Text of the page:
There are many different styles of fishing reels in the industry today. All of which have their place or function in one way or another. I would like to discuss a certain type of reel that faded throughout the years and has been making a strong come back, especially in the circuit ice fishing ranks.
Of course I am talking about the inline reel. Inline reels were extremely popular back in the 70’s and were one of the first “ice” reels ever developed. Throughout the years, the technology in spinning reels improved, offering spectacular performance in a smaller frame reel. The age old plastic inline reel became all but extinct.
Now, with more and more people discovering the importance of zero line twist while jigging through the ice, especially when fishing for panfish, these reels are back in action, both the classic plastic models, but also growing with technology and now available in aluminum with line drag systems.
The science behind these reels is simple. Line transfer from a vertical rod directly onto a vertical reel offers minimal line twist. By having a larger spool, you can also achieve a lot less memory in your monofilament line as well. A spinning reel transfers line from a vertical rod onto a horizontal spool on the reel, which in turn, twists the line up to a full rotation with every crank.
Line twist, for those readers who don’t know, is the enemy. It causes your bait to spin like a helicopter blade under water. This, of course, is not a natural movement to almost every aquatic animal, and the fish know this. Granted, you may still catch fish with this action below the surface, but the larger, educated fish, know that this movement should not be there and more times than not, will just sit back and watch the show and move on.
We spool our inline reels a little differently as well, putting in extra care and attention to all but eliminate line twist completely. We do not fill our reels directly from the manufacturer’s spool, rather, we draw the amount of line off the spool we want to use, usually on a windy day outside, let the wind drift the line in front of you, and then spool our reels. The wind works out any pre twisting that may be in the line from the manufacturer.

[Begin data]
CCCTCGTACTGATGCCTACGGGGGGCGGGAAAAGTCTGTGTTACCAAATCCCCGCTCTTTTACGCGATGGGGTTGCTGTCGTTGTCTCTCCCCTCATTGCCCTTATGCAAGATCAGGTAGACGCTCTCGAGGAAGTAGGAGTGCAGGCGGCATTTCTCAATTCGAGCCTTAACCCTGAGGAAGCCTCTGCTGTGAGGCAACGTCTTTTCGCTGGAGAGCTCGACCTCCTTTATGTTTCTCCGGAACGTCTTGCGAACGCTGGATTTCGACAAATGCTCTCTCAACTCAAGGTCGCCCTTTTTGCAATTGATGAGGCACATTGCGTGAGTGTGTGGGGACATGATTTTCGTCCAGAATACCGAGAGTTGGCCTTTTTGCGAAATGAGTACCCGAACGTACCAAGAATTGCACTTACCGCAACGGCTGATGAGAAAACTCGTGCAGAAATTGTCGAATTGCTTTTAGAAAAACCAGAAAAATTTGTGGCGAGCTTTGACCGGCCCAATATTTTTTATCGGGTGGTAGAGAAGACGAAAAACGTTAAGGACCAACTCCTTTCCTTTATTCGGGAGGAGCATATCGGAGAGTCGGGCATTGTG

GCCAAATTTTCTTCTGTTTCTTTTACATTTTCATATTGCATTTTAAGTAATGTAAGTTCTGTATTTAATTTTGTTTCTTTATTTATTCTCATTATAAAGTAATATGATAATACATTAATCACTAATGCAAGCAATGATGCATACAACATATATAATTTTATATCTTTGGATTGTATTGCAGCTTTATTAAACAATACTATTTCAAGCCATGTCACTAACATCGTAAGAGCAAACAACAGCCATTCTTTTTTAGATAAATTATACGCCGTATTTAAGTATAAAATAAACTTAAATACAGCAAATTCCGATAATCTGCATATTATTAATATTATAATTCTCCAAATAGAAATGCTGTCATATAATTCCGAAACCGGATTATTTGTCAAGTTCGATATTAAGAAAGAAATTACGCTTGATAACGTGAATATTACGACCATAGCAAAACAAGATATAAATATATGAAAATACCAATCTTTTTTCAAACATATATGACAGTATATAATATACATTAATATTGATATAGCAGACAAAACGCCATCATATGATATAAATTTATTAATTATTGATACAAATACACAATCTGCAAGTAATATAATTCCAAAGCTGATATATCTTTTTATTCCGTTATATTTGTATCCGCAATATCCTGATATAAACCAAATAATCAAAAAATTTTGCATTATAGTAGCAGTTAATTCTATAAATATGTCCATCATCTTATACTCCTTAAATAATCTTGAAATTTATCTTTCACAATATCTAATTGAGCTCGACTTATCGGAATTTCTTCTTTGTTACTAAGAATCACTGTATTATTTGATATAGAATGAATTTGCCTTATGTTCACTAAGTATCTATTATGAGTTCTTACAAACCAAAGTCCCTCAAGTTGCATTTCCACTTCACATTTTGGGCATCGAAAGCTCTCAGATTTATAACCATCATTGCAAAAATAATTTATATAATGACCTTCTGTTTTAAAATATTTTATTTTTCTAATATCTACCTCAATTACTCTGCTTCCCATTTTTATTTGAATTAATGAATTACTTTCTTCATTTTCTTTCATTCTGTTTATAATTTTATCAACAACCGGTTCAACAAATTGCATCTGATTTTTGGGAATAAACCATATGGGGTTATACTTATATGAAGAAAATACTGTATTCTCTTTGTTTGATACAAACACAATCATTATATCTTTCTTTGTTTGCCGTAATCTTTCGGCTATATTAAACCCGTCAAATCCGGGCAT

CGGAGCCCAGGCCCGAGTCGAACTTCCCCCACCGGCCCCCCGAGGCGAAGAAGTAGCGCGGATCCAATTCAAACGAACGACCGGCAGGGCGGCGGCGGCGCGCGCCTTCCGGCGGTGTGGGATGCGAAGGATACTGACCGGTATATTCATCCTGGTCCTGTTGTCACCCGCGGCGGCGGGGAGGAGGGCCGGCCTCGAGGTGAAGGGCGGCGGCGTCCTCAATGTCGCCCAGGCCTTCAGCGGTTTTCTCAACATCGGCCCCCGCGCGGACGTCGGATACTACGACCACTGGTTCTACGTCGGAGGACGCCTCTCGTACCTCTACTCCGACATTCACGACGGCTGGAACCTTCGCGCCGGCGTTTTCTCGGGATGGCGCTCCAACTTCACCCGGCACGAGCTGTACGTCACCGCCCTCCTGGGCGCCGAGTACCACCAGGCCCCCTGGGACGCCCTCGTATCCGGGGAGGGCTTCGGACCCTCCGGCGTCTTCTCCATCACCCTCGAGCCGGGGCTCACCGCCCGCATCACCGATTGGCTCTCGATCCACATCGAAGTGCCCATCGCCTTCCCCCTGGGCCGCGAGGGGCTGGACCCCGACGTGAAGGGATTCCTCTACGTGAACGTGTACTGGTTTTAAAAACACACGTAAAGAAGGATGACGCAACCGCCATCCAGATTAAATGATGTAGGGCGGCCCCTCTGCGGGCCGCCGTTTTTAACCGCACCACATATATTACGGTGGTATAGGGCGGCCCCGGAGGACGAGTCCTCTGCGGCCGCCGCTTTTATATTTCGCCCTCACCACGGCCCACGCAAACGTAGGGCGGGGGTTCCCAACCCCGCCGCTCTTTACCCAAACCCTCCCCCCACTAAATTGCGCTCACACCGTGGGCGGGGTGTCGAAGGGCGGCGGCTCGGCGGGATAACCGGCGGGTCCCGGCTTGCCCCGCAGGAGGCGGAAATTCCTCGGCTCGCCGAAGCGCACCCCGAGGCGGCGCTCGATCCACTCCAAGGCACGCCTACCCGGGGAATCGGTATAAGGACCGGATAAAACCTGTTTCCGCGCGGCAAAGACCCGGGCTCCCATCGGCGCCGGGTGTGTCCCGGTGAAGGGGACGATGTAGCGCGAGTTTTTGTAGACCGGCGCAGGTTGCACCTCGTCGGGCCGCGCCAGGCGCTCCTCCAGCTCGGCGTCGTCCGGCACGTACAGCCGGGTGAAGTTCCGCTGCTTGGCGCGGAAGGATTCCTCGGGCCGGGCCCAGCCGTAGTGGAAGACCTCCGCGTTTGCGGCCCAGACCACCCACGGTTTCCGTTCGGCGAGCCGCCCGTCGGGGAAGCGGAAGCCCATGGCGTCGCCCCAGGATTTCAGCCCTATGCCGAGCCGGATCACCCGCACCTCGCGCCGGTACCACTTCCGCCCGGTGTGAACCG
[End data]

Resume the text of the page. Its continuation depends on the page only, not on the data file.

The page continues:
While we spool our line, we drag it between two tightly pinched fingers. This pre-stretches the line which also helps not only solve the twist problem, but helps against memory in the line, and can also make the line more sensitive to the bite.
There are many different styles and manufacturers of inline fishing reels. We prefer the classic plastics by K&E Stopper Lures. They work great, are easy to install, and won’t break the bank so you can easily rig as many rods as you want at a minimal cost.
The next time you are out chasing those massive slabs, give running inline reels a try, follow the simple rigging steps shared hear, or experiment with your own. I can promise you will see the difference in these reels compared to spinning reels, and with any luck, begin to up your bag while out on the ice.
Good luck and be safe!
About the Author: Raymond and Mandolyn Tiffany are a professional husband/wife ice fishing circuit duo who live in Kaukauna, WI. Avid conservationists and sports-persons whose primary focus is children and helping them to be involved in the outdoors and ice fishing. K&E Stopper pro staff, Clam Corp pro staff, Strikemaster pro staff. Team quote: "Learn what you can, teach what you know." NAIFC competitors. WIFL competitors. Open to fish with anyone, anywhere, anytime. Let's go fishing and make your new fishing partner a "MANIAC!"
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